Das Rezept für den Linsensalat in Deutsch gibt’s hier in meiner Kochkiste.
Beans – what an interesting theme! Thanks go to Cathy from my little kitchen who had this great idea 🙂 But how difficult to decide which beans to cook with… As Cathy tells us "The
beans can be dried, fresh, canned, in the pod or not, or they could
even be sprouted. They can be kidney beans, black-eyed peas, black
beans, chickpeas, brown lentils, red lentils, chana dal, green beans,
fava beans, navy beans, pinto beans, …"
Ok, so let’s see… Here in Germany it’s winter and green beans are not in season (but I had quite a lot of them last
summer from my garden). So I’ll skip these (but I have to
admit there would have been a really matching recipe which I owe
to my friend Ralph in California): "Salmon with Three Beans"
from west coast seafood by Jay Harlow – you can soon read about it here in my blog).
Black beans? I’m a great fan of black beans too and I blogged already about my Black Bean Soup…
But then I stumbled over a package of green Puy lentils which I brought back from our last trip to France
I’ll make a green lentil salad!
These very small lentils which have an AOC (Appellation
d’Origine Contrôlée since 1996) need only a short cooking time and
retain their shape and texture when they’re cooked, without going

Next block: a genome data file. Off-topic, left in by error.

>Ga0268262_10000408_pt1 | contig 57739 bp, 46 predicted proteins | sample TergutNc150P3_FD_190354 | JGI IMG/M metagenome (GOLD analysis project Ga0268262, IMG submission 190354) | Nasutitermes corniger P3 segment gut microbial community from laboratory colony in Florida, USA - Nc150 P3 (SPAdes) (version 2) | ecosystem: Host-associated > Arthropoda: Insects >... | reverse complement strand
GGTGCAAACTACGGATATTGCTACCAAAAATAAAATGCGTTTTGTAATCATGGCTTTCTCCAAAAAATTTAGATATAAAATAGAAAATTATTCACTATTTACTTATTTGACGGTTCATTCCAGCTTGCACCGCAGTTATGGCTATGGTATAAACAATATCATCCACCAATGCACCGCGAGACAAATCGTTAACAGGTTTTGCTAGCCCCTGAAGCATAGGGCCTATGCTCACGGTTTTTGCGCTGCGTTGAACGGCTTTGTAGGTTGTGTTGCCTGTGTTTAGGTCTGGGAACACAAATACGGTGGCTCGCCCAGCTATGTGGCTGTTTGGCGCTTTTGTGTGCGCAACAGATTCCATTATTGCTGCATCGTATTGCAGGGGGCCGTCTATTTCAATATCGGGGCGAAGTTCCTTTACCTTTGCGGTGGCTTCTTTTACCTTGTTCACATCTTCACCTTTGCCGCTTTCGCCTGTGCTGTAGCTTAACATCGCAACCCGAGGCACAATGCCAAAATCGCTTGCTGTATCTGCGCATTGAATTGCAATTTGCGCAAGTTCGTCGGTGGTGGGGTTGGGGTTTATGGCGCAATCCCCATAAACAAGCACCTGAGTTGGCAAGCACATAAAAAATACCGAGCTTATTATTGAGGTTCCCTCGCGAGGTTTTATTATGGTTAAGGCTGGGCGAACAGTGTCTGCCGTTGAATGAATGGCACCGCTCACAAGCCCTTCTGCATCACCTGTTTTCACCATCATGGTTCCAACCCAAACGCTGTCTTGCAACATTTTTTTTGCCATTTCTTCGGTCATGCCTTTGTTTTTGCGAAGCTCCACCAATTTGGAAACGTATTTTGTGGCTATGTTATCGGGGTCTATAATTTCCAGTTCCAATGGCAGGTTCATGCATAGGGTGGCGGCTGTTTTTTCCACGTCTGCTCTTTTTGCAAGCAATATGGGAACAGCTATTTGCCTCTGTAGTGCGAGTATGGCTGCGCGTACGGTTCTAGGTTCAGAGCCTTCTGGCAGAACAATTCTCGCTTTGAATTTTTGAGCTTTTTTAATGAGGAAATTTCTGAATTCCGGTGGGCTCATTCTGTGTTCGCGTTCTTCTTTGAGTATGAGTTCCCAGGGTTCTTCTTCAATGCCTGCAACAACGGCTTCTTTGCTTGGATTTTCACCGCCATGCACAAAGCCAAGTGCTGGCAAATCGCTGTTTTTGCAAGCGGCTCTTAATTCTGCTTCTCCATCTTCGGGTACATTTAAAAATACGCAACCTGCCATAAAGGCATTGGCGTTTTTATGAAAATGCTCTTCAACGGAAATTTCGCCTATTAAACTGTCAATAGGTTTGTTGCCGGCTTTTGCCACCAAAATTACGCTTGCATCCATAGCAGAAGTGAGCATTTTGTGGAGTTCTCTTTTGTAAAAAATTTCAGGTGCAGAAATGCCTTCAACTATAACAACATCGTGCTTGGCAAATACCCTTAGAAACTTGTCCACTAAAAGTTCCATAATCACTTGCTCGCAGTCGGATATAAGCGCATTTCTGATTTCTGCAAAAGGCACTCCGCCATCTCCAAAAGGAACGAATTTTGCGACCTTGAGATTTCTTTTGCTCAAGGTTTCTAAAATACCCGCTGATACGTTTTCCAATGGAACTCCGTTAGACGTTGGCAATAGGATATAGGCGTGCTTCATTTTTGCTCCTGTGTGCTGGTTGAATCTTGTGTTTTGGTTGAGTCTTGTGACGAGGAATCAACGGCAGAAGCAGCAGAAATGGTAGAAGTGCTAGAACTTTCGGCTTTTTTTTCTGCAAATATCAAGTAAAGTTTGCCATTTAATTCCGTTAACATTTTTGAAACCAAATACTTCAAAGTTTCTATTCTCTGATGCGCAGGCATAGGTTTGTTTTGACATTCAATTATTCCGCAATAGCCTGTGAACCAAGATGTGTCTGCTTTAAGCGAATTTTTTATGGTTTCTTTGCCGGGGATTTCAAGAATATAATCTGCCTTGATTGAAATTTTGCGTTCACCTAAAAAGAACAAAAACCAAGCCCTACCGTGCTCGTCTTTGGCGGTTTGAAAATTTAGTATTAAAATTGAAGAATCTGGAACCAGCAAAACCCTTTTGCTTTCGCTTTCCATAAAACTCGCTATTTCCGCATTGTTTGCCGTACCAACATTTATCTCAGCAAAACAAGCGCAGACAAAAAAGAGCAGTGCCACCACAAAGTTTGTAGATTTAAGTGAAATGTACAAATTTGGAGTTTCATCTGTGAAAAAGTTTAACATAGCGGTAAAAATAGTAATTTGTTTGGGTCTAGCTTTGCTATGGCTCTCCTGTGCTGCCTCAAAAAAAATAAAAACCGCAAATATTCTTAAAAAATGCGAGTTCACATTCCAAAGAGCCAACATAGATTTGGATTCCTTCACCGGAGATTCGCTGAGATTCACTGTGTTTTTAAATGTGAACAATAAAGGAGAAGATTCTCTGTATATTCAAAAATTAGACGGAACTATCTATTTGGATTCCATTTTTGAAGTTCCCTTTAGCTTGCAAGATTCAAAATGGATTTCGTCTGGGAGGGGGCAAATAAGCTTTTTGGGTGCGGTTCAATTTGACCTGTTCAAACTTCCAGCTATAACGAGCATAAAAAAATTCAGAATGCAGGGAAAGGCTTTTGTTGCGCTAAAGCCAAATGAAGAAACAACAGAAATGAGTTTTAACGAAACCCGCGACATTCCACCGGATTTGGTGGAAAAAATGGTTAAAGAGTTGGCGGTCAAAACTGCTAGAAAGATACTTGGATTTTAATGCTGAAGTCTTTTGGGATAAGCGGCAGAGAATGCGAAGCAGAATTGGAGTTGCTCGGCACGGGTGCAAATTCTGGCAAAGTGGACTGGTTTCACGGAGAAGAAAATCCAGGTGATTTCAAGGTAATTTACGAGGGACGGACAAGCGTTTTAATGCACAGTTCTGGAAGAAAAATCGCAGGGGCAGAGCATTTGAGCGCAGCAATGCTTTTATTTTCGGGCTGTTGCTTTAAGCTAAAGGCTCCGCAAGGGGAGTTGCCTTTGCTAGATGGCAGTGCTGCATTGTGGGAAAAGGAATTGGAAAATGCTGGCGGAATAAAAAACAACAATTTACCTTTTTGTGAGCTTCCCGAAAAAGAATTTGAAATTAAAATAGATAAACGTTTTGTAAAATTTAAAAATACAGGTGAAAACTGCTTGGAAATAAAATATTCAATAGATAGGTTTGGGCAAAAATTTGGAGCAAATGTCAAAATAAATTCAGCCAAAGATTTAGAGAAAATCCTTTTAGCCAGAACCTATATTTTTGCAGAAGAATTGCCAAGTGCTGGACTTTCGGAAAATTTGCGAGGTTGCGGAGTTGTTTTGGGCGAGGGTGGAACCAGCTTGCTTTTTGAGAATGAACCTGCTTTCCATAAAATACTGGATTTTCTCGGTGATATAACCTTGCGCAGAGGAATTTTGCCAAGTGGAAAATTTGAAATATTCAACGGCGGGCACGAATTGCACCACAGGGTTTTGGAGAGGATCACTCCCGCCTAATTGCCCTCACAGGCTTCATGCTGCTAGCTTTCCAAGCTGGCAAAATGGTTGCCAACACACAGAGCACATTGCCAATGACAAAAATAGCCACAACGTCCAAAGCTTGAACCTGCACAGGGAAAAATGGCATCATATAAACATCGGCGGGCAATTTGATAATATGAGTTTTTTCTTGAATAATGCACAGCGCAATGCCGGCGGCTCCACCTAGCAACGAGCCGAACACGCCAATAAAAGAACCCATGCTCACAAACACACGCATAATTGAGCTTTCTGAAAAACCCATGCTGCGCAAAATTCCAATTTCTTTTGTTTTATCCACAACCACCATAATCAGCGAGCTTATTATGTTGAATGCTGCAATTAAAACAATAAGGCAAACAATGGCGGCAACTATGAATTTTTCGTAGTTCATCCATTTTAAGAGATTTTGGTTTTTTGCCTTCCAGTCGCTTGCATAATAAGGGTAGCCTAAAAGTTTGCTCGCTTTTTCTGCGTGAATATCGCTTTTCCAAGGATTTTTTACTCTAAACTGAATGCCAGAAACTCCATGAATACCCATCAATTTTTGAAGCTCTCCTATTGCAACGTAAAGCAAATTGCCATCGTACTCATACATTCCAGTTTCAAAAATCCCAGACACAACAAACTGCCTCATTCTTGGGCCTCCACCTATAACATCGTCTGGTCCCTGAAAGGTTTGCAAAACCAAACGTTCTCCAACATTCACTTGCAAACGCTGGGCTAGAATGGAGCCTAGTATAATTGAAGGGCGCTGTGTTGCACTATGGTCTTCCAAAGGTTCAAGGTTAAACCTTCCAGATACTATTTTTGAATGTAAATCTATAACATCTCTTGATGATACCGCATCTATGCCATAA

mushy. And they taste great!
I already tested some recipes for lentil salads – but my absolute favourite comes from the wonderful book Mit Liebe, Lust und Thymian (could
be translated as "with love, passion and thyme") by the swiss cook and
journalist Elfie Casty. Besides lentils we have here carrots, cellery,
leek and bacon cut into a very fine brunoise. The dressing is made out
of mild italian traditional Balsamico vinegar and an austrian specialty: dark green pumpkin seed oil.
Pumpkin seed oil is extracted from pumpkin seeds that have been coarsly
ground and toasted at temperatures of about 60 °C. By this
procedure it develops its intense, nutty odour and flavour (I
recommend the great spice pages of Gernot Katzer to learn more about the oilseed pumpkin).
So here we go:
Green Lentils with Balsamico Vinegar and Pumpkin Seed Oil
75 g lentils
1/2 small onion
1 clove of garlic, unpeeled
1 bay leaf
1 sprig of thyme
2-3 sprigs of parsley
1 tb carrot brunoise
1 tb cellery brunoise
1 tb leek brunoise
1 ts butter
20 g bacon
1 tb traditional Balsamico vinegar
2 tb finest pumpkin seed oil
parsley for garnish
Rinse the lentils in a small sieve under running cold water. Cook
them at medium heat with the onion, garlic, bay leaf, clove, thyme and
parsley sprigs in about 400 ml lightly salted water until tender but
still "al dente". Drain them in a fine-mesh sieve.
Discard the onion and the spices and place the lentils in a bowl.
Meanwhile cut the scallion into fine rings, the carrot, callery,
leek and the bacon into very fine brunoise (about the same size as the
In a small saucepan bring some salted water to a boil. First shortly
blanch the leek, then remove it with a slotted spoon and let drain on a
Then blanch cellery and carrots "al dente" in the same water and drain through a fine-mesh sieve.
In a small saucepan cook the bacon until crisp, then add leek,
cellery and carrots. Give it a stir, then mix everything with the
lentils. In the same saucepan heat the butter and cook the scallion
rings until golden.
Season the lentils with salt, pepper, Balsamico vinegar and pumpkin seed oil to taste.
Serve the lentil salad still warm on large plates, garnish with the scallion rings and parsley.
I didn’t have fresh parsley, so I took chervil from my garden, which is absolutely fresh under the snow 🙂